He also responds in a fashion similar to individuals who live in an environment dominated by substance abuse (SYM=6). Although the SYM is not extremely elevated, it does tend to support the notion that Mr. B. may view his substance use as normal. Further content analysis may reveal additional factors about his life circumstances that might be important to consider in treatment planning.

Bob may be relatively well presented. He may also appear to be emotionally detached while maintaining a sense of pragmatism regarding his situation. Relatively poor insight and self-awareness are commonly present in these types of profiles. It’s not that Bob refuses to understand or is intentionally resistant; he literally doesn’t grasp that his substance use may be a problem that requires further exploration. In his mind, external factors or stressors may be to blame for his current predicament. The possibility that this tragic incident may be directly related to a substance use problem would be quite difficult for Bob to understand at this time.

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As 2020 Comes to a Close: A Message from the CEO

This year has been unusual in so many respects. Our resolves, faiths, and tenacities have been tested for over ten months now. We have suffered losses and multiple pains, including emotional, mental and physical. We have endured an almost constant barraging drain on our senses. For over two straight weeks now we have experienced more than 100K daily COVID-19 cases nationally. As a result, many of us have lost loved ones, friends, or colleagues. Many more have been unable to see our loved ones, but for the benefits of social media.

I for one, have been unable to see, hold, and hug my family for close to a year. I consider the risks too high to endanger myself and those I love any more than I have to. But I also know I am not alone and I know we are looking forward to a really great Holiday season next year; we will celebrate twice as hard in 2021. Various vaccines and antibody drugs are in development, and we should all be immensely grateful to all of the scientists, nurses, doctors, caregivers, and caretakers, that risk their lives daily in the hopes of developing something fast, and caring for the ill until we do.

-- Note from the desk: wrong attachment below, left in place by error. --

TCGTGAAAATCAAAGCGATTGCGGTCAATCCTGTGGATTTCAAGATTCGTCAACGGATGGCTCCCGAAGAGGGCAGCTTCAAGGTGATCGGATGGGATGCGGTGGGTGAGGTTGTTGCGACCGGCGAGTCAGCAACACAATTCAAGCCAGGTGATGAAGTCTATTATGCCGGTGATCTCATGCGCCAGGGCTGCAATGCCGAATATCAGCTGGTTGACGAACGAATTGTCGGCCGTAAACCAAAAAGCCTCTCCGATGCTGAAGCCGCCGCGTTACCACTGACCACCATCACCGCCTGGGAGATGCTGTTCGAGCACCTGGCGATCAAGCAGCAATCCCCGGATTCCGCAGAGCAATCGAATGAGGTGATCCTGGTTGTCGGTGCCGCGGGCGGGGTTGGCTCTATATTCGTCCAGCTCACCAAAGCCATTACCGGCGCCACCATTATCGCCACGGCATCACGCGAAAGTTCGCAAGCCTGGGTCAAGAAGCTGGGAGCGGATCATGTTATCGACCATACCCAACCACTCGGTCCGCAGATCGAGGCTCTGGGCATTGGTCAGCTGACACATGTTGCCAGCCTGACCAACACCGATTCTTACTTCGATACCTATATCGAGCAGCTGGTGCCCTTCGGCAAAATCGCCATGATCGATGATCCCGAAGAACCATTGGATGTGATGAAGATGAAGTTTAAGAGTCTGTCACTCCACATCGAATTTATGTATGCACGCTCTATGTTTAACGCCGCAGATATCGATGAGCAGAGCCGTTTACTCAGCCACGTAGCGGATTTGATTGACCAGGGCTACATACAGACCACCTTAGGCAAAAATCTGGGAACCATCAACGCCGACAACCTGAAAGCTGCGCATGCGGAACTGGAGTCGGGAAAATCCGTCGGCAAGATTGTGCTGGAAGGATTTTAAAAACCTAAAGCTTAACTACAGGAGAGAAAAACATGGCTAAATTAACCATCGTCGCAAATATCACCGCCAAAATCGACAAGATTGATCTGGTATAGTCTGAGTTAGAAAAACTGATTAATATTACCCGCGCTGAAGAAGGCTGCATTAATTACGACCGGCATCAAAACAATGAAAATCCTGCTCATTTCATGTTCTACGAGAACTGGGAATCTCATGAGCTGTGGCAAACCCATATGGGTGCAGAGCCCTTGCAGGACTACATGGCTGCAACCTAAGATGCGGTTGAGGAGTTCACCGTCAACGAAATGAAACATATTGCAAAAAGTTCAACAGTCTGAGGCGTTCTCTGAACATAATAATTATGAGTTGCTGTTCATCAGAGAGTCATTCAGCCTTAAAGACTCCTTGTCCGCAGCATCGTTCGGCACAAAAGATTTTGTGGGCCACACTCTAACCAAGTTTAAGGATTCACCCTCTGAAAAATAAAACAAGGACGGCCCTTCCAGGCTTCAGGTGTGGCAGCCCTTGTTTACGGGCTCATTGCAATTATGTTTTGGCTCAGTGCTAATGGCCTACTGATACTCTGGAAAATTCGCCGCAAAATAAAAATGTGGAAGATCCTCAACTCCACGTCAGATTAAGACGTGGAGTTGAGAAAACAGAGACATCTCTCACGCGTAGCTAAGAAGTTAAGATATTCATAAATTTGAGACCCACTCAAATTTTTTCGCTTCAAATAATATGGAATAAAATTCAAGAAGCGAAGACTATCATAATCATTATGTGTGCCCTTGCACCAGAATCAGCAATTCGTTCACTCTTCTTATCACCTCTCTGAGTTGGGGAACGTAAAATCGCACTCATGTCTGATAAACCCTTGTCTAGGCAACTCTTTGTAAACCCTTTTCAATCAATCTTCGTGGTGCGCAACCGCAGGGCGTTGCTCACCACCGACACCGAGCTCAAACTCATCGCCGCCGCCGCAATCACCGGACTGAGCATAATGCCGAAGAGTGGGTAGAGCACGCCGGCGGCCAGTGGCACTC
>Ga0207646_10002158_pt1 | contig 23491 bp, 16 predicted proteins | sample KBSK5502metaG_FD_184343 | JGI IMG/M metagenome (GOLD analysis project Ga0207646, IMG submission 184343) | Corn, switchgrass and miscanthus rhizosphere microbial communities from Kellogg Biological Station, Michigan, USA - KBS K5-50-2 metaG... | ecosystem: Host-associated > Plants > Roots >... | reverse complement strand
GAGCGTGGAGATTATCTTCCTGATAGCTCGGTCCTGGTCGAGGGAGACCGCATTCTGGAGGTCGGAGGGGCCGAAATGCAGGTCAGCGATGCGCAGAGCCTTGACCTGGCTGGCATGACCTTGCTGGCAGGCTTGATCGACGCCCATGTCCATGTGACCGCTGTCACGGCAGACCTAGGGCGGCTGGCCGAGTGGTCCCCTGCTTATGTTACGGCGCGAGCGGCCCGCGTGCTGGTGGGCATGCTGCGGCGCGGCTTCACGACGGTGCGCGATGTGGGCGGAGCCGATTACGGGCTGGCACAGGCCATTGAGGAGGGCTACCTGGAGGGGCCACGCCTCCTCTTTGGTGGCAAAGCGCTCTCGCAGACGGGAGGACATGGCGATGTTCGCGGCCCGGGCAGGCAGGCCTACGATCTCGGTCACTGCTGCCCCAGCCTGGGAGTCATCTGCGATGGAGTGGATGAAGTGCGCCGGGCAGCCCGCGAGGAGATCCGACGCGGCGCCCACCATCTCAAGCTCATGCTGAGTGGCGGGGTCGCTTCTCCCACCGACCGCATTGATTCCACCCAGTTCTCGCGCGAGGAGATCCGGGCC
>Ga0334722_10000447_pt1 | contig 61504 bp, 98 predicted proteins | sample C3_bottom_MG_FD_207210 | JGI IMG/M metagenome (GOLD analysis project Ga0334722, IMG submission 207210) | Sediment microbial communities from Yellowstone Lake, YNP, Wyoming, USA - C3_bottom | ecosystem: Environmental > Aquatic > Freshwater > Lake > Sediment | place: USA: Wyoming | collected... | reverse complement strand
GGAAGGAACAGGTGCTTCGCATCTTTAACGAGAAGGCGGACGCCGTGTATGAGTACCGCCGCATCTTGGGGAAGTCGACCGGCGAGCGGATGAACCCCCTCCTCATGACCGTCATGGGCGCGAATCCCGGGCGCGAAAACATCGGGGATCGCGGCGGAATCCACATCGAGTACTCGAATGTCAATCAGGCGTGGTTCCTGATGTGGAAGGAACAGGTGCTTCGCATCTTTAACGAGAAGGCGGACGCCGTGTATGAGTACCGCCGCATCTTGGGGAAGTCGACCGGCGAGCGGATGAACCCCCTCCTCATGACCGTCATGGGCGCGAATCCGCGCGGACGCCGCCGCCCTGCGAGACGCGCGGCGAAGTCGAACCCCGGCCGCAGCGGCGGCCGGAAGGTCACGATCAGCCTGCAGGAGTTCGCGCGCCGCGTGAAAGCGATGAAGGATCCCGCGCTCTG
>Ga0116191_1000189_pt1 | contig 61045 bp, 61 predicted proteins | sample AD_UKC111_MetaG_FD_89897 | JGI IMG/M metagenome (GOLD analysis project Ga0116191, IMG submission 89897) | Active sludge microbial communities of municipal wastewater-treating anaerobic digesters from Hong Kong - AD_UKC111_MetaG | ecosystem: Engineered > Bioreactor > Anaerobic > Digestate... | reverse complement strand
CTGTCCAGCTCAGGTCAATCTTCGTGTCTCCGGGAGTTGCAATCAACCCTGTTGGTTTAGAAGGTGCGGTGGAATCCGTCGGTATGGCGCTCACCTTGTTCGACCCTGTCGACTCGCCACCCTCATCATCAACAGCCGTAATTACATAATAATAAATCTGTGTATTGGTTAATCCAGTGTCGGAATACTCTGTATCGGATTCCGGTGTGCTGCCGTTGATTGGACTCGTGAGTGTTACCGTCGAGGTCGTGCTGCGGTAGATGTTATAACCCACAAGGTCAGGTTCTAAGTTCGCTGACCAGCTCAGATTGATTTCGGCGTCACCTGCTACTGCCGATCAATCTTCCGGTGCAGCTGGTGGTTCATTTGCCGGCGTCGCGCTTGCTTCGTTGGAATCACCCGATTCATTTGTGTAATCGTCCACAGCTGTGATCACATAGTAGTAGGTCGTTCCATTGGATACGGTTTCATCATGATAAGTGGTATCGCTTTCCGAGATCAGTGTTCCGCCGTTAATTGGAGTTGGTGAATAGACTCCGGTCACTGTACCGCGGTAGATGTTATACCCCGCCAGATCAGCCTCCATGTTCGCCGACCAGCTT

Yet the truly amazing thing, what is truly astonishing is that despite these pains, throughout these arduous journeys, throughout these uncertainties, we have found the inner strength and fortitude to trudge on. A true testament to the human spirit. Through it all, we have managed to be there for one another, for our friends, colleagues, and for our families. We have remained united, and that should be foremost in all our minds.

In my humble opinion, in order to succeed and defeat this Pandemic in the end, it is in our best interests, indeed our civic duty to maintain our focus on what needs getting done. Let’s each do our part by adhering to the CDC’s policies and protocols. It also our fervent hope that at some point soon, the entire country is protected with enough COVID vaccinations that we successfully eradicate this Pandemic as we have historically done to other calamitous diseases in the past.

In the meantime, our staff, Board of Directors, and myself, offer you only the best for the coming year. Better times lie ahead!

Be kind to yourselves and let’s make it our mission to take care of each other, as best we can.

Happy Holidays!

Differentiating between Substance Use and a Substance Use Disorder in Teens Using the SASSI-A3

This sample case is based in part on SASSI-A3 scale scores that were called into our clinical help desk. The client, Josh (not his real name), is a 17-year-old male who was a senior in high school at the time of the assessment.

Josh was referred to the school counselor after he was caught drinking beer on the school campus with some of his friends during a school-sponsored activity. Josh, an above-average student with no prior history of alcohol or drug-related problems, plans to attend college in the fall. His parents reported that Josh had been staying out later than usual on some weeknights and that they confronted him once about alcohol on his breath.